Motion and Stillness in the Image. Relations of Herzog's Films and Baroque Painting in the Light of André Bazin's Theory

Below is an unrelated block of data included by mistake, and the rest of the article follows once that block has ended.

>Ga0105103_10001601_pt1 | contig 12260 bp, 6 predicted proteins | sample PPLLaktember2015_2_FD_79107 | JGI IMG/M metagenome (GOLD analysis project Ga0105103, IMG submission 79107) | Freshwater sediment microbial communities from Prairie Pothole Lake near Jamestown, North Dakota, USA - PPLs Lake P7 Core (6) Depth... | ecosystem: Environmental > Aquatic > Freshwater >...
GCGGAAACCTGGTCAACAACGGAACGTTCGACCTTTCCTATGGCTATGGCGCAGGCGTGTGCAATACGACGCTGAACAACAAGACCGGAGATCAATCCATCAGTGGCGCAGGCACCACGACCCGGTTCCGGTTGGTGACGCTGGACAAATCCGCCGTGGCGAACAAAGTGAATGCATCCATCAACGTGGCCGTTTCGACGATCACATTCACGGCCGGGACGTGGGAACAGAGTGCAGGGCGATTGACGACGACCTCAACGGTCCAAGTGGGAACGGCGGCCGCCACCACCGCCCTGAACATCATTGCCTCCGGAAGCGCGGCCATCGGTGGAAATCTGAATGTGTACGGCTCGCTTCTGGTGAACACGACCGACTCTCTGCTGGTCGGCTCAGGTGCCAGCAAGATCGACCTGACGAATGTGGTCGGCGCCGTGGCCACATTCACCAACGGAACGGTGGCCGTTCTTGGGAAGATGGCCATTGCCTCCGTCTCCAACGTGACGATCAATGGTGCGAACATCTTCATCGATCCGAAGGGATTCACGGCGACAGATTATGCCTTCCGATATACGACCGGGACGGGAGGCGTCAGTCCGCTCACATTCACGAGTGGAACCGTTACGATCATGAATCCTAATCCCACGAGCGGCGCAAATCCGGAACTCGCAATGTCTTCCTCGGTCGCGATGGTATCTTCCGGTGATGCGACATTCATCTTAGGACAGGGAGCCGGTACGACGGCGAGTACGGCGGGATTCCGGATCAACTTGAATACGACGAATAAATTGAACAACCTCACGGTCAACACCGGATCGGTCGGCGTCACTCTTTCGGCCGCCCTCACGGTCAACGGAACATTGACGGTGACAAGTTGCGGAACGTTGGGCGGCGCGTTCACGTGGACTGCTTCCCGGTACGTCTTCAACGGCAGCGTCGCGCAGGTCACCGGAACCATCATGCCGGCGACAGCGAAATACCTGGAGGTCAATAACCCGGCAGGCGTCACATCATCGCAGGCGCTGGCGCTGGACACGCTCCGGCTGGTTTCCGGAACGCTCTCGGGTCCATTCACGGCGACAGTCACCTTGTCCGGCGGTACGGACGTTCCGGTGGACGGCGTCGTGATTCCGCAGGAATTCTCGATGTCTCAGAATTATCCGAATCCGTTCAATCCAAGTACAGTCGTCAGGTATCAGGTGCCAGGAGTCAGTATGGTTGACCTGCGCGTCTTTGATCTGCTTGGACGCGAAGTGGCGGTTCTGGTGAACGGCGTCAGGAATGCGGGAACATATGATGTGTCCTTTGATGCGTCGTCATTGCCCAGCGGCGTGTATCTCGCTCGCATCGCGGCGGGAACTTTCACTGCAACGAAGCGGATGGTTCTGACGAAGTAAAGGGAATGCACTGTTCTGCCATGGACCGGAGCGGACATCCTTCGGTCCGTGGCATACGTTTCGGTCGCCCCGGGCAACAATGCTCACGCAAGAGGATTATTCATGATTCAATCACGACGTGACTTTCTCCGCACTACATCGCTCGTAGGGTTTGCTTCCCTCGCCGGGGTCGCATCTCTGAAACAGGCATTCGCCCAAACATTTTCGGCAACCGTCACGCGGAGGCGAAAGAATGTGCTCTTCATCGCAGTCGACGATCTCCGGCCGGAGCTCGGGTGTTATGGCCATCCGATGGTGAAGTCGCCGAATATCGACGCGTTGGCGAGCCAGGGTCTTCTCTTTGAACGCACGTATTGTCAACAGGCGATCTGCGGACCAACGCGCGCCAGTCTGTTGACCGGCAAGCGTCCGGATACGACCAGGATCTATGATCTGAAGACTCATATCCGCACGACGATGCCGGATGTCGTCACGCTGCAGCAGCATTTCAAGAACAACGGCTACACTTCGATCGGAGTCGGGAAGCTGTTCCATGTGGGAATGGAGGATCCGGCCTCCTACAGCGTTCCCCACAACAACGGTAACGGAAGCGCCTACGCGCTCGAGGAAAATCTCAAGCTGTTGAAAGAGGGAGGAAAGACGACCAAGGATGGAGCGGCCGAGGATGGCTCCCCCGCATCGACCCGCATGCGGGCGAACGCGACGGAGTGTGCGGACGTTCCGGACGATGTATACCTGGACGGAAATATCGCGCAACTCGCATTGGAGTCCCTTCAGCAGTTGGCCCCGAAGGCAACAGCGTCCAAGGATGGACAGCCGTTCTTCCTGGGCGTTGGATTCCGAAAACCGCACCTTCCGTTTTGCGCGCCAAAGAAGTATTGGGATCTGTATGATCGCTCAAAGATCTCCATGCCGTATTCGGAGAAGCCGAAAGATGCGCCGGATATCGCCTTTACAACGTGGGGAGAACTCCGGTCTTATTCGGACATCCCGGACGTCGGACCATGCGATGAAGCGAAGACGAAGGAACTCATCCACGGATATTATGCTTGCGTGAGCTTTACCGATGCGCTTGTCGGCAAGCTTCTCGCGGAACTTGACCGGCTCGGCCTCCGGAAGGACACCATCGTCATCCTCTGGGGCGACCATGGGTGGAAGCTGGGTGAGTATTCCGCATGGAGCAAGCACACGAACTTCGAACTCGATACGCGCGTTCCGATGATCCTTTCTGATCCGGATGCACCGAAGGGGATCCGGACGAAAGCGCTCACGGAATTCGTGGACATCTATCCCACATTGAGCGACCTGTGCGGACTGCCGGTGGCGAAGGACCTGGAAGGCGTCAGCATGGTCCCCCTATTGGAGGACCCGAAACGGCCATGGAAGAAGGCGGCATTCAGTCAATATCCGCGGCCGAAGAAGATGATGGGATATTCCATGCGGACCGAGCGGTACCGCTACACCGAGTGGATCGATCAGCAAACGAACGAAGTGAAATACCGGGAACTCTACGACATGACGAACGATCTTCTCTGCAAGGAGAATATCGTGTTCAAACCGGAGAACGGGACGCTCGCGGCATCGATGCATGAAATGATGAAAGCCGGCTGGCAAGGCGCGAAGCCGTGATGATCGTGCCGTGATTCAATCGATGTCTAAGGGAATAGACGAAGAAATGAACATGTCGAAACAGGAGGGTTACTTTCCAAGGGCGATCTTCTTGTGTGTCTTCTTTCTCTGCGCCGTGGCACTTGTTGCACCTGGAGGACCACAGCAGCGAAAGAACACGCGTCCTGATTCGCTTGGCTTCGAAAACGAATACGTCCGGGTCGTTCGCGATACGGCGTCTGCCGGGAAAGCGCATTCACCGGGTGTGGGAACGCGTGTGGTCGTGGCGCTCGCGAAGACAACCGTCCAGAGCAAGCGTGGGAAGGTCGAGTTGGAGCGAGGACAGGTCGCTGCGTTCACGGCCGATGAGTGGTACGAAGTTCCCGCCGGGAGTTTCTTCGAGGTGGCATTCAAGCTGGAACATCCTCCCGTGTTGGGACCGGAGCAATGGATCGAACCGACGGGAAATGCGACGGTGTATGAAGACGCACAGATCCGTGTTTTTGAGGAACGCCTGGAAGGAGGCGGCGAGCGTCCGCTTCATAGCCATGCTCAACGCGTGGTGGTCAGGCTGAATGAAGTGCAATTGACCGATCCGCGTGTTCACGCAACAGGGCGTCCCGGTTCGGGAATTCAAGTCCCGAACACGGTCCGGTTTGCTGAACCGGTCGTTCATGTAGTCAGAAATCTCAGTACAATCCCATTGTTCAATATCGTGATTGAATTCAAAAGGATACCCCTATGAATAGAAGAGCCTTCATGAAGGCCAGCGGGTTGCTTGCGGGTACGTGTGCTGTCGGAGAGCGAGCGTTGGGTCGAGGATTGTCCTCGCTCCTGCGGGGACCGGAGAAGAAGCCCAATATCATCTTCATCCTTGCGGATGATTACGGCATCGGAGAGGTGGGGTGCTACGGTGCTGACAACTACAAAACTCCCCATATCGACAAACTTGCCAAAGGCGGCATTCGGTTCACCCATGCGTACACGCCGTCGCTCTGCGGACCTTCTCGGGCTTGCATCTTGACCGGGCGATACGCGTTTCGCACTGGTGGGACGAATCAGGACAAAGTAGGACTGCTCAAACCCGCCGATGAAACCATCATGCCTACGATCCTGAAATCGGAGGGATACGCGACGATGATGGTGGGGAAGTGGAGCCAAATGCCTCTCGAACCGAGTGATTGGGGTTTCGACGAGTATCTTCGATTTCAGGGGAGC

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The authoress analyses the visual content of Werner Herzog's 'Heart of Glass' on the example of its individual frames. Situating his work within the context of reflections on aesthetics and ontology, she points out that this type of reflection may be the key to grasping the 'essence' of Herzog's films. In line with the central idea of the article, the unique character of the ontology of Herzog's film resides in the fact that it constitutes a synthesis of the ontology of the film image and Baroque pictures, emphasizing a coincidence of movement and stillness. The represented world of Herzog's films has the status of a 'frozen world' in which 'pulsating' expression is hidden under the surface of stillness. Herzog's shots come into being when oscillating between movement and stillness - the persistent and 'non-filmic' emphasis of the moment of transition of one phase of movement into the other one not only expresses a synthesis of the two ontologies (painting and film) but constitutes sui generis the strategy of exposing an illusion of a movement continuity at the expense of presenting its aesthetic quality. Herzog's filmmaking breaks with Bazin's vision of the psychological genesis and development of visual arts - the image in his films does not satisfy the need to imitate movement to the extent proper to film realistic tendency. Bazin's observation that the film delivers Baroque art from its convulsive catalepsy is significantly modified here - in Herzog's film, the convulsive catalepsy of Baroque art is both maintained and transgressed.
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